On Tue, Jul 21, 2009 at 12:24:09PM +0100, chris scott wrote:

> 2009/7/21 Giorgos Keramidas <keram...@ceid.upatras.gr>
> 
> > On Tue, 21 Jul 2009 11:29:20 +0200, Polytropon <free...@edvax.de> wrote:
> > > On Tue, 21 Jul 2009 09:46:47 +0100, chris scott <kra...@googlemail.com>
> > wrote:
> > >> can i use backticks in rc.conf?
> > >
> > > Basically, yes. The /etc/rc.conf file is run through sh, it is
> > > a shell script that assigns values to variables, but can (ab)use
> > > it to execute programs.
> > >
> > >> rsyncd_flags="--config=/etc/rsyncd.conf --address="` ifconfig bce1 |
> > grep
> > >> inet | awk '{print $2}'`
> > >>
> > >> it works fine from the shell, however on reboot the address section
> > doesnt
> > >> expand, or rather it goes blank
> > >
> > > You should use the full pathnames leading to ifconfig, grep, and awk.
> > > Make sure they are accessible when rc.conf is "executed".
> >
> > There's a catch here that may go unnoticed for a while...
> >
> > rc.conf may be sourced by /etc/rc *long* before filesystems are
> > mounted.  As a result grep or awk may be not be available and stop
> > rc.conf from loading.
> >
> > It's probably a good idea to:
> >
> >  * Add a special rsyncd_bind_address variable that is handled in
> >    `/usr/local/etc/rc.d/rsyncd' itself
> >
> >  * Permit "AUTO" as the value of ${rsyncd_bind_address} and do the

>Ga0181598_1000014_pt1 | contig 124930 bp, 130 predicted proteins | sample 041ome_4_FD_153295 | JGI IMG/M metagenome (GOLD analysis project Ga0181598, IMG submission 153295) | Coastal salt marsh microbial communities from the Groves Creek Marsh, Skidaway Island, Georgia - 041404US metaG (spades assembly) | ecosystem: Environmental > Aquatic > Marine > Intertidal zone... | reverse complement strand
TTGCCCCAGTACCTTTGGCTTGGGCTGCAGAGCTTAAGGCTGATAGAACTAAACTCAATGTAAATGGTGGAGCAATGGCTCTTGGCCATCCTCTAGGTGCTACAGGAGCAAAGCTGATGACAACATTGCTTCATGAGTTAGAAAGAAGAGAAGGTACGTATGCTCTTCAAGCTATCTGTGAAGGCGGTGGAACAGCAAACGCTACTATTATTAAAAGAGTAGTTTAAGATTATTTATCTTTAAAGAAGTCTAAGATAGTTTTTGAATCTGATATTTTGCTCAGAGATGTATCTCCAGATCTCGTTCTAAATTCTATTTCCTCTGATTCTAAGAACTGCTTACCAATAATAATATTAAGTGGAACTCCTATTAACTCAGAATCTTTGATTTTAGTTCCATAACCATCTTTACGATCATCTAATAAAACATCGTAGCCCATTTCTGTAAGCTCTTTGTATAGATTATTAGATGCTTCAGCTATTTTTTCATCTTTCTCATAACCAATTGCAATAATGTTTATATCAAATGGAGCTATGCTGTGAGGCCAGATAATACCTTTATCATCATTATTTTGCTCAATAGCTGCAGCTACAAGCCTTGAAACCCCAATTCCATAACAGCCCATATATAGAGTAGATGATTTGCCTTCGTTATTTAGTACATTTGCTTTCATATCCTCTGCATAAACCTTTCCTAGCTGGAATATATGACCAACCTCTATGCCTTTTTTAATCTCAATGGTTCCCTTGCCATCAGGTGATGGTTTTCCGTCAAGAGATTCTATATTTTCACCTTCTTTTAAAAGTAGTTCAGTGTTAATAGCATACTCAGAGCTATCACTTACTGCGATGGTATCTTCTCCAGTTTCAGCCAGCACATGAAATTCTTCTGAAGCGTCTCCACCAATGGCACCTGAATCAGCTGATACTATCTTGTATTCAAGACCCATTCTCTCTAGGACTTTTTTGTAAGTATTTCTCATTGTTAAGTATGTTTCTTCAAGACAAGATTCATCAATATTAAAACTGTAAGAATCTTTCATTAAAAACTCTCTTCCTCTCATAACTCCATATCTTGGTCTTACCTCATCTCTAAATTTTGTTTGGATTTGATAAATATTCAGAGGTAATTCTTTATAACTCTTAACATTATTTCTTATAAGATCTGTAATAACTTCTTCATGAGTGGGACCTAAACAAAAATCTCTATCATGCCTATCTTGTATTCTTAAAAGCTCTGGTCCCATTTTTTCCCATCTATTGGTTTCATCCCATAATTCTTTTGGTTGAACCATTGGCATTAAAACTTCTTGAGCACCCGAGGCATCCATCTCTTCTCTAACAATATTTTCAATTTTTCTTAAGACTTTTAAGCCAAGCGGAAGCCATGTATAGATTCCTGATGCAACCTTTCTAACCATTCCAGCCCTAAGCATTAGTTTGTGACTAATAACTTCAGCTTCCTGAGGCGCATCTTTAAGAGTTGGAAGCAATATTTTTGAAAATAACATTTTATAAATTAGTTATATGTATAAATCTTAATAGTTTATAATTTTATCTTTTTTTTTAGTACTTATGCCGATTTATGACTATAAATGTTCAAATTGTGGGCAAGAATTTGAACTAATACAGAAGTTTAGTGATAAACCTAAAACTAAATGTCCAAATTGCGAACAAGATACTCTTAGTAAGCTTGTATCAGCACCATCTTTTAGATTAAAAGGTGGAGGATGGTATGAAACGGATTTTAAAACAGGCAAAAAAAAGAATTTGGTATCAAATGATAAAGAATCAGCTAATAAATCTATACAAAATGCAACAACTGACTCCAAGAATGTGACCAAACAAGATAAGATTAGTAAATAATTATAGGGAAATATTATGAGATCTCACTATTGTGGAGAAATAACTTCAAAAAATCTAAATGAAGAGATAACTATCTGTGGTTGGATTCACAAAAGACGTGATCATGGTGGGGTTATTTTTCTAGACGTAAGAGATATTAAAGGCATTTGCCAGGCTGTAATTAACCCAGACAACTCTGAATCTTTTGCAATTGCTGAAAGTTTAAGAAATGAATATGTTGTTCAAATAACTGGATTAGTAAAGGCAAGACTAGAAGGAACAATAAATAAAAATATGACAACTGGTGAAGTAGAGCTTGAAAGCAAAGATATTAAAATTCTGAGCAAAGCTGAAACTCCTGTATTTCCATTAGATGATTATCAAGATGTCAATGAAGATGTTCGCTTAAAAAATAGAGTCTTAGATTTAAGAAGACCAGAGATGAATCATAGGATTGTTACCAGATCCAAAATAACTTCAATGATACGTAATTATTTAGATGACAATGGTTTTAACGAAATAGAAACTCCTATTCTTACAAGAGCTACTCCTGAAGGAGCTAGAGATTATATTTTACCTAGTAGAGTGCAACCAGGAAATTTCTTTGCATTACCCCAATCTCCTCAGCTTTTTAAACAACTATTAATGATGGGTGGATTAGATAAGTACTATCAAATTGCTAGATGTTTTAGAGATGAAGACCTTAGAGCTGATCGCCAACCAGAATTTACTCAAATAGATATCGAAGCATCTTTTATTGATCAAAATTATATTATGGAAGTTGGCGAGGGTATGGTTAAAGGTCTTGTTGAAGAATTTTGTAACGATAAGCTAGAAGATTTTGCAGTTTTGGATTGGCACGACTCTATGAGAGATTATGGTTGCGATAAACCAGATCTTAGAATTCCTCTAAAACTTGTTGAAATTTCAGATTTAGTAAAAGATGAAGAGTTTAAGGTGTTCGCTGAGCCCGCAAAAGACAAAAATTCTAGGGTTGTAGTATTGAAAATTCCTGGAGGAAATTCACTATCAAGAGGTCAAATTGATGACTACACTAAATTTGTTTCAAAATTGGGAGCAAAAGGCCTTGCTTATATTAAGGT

> >    smart thing there.
> >
> >  * Edit `/usr/local/etc/rc.d/rsyncd' to add a dependency for the
> >    "NETWORKING" and "FILESYSTEMS" special names, so that `rc.d/rsyncd'
> >    runs only after networking is up and /usr or other late-mounted
> >    filesystems have finished loading.
> >
> > thanks for the advice but I've found a solution (see below).
> 
> My systems dont generally have a /usr slice as i like to keep all the os in
> one place, having a slice for /usr/local. /var, /home, and /tmp so the late
> fs isnt an issue for me.

Probably you mean a /usr partition - which is a division of a slice.
Generally, since there are only 4 slices available, they are not
used to divide the disk for mountable file systems, but rather are
used for major divisions such as if you have more than one OS sharing
the disk.  The the FreeBSD slice can be further divided into partitions.

Note, that confusion occurs here often as MS uses the terminology differently.
The primary divisions that FreeBSD calls slices, they call primary partitions.

////jerry     
> 
> My latest test builds are pure zfs so wont be an issue there either 8)
> 
> a=`echo $ifconfig_bge0 | /usr/bin/awk '{ for ( i=1 ; i <= NF; i++) { if ( $i
> ~ /[iI][nN][eE][tT]/ ) { sub(/\/.*/,"", $(i+1)); print $(i+1) } } }'`
> rsyncd_flags="--config=/etc/rsyncd.conf --address=$a"
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